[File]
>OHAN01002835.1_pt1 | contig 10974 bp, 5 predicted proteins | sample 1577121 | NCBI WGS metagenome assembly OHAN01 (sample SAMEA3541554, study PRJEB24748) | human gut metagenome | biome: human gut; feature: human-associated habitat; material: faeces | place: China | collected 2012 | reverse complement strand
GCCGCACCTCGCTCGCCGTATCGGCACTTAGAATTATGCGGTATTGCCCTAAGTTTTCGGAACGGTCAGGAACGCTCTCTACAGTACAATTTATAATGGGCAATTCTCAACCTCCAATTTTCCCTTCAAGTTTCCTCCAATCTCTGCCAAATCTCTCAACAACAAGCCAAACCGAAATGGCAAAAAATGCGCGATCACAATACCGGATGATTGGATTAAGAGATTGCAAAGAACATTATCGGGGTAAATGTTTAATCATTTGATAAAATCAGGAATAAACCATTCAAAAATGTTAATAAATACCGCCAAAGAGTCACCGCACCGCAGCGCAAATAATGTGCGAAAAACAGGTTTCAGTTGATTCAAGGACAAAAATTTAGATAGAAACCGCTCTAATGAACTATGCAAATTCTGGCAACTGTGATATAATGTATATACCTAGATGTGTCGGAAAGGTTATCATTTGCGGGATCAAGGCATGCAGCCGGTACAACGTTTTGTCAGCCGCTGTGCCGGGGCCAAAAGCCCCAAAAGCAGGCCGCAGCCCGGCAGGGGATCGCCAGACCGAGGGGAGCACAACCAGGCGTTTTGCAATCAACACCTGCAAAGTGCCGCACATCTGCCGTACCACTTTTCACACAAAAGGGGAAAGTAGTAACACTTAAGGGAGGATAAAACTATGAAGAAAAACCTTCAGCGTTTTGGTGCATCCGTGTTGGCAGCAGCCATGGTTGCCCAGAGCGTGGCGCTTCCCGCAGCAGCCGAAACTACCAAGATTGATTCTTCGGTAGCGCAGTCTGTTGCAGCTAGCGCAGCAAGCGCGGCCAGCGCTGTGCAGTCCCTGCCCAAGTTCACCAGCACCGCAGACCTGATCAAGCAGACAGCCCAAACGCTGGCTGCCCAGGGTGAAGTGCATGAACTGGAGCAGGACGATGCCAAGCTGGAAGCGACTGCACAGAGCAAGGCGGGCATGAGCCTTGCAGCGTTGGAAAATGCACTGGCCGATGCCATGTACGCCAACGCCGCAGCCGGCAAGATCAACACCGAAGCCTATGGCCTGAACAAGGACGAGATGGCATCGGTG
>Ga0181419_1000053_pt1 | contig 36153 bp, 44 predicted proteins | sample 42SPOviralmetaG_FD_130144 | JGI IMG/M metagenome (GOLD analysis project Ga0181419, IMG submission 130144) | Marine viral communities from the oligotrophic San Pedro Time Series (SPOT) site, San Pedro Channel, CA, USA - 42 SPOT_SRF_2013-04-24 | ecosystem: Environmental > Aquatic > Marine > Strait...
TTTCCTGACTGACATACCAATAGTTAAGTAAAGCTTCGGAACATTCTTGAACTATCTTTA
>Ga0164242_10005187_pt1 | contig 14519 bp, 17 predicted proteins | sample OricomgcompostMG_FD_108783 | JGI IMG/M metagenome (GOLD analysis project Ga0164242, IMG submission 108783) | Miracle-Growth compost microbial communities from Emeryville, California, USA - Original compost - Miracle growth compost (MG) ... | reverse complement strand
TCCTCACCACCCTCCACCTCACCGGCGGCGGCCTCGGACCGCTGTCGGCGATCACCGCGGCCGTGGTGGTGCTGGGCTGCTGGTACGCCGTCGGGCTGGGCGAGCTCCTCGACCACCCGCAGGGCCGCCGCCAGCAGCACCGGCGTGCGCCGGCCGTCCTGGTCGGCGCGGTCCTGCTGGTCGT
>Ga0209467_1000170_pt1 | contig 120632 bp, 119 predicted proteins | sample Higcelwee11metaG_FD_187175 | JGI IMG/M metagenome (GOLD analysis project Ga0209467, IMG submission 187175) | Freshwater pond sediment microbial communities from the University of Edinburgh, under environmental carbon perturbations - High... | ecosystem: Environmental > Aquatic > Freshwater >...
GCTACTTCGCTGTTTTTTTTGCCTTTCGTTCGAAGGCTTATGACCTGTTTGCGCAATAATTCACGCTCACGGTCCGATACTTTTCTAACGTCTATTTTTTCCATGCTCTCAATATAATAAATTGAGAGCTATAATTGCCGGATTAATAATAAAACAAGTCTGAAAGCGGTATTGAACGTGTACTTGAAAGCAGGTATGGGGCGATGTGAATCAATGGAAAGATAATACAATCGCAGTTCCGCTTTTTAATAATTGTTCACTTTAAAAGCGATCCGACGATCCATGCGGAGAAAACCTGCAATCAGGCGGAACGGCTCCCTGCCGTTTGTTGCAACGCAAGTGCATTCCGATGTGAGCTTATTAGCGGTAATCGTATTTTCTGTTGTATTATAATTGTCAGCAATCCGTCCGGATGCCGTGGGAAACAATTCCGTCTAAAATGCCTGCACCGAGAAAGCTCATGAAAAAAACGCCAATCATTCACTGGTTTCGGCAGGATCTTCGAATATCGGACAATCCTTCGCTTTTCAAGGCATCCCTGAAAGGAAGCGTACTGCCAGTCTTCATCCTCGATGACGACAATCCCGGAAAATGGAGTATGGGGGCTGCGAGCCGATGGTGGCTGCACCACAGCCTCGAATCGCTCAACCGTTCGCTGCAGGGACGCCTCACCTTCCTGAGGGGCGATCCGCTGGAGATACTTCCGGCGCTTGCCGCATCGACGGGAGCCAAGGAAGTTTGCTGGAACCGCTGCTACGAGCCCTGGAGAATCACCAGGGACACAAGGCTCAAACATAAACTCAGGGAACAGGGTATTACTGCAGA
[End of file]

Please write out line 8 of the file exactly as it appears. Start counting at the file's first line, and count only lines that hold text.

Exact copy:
GCTACTTCGCTGTTTTTTTTGCCTTTCGTTCGAAGGCTTATGACCTGTTTGCGCAATAATTCACGCTCACGGTCCGATACTTTTCTAACGTCTATTTTTTCCATGCTCTCAATATAATAAATTGAGAGCTATAATTGCCGGATTAATAATAAAACAAGTCTGAAAGCGGTATTGAACGTGTACTTGAAAGCAGGTATGGGGCGATGTGAATCAATGGAAAGATAATACAATCGCAGTTCCGCTTTTTAATAATTGTTCACTTTAAAAGCGATCCGACGATCCATGCGGAGAAAACCTGCAATCAGGCGGAACGGCTCCCTGCCGTTTGTTGCAACGCAAGTGCATTCCGATGTGAGCTTATTAGCGGTAATCGTATTTTCTGTTGTATTATAATTGTCAGCAATCCGTCCGGATGCCGTGGGAAACAATTCCGTCTAAAATGCCTGCACCGAGAAAGCTCATGAAAAAAACGCCAATCATTCACTGGTTTCGGCAGGATCTTCGAATATCGGACAATCCTTCGCTTTTCAAGGCATCCCTGAAAGGAAGCGTACTGCCAGTCTTCATCCTCGATGACGACAATCCCGGAAAATGGAGTATGGGGGCTGCGAGCCGATGGTGGCTGCACCACAGCCTCGAATCGCTCAACCGTTCGCTGCAGGGACGCCTCACCTTCCTGAGGGGCGATCCGCTGGAGATACTTCCGGCGCTTGCCGCATCGACGGGAGCCAAGGAAGTTTGCTGGAACCGCTGCTACGAGCCCTGGAGAATCACCAGGGACACAAGGCTCAAACATAAACTCAGGGAACAGGGTATTACTGCAGA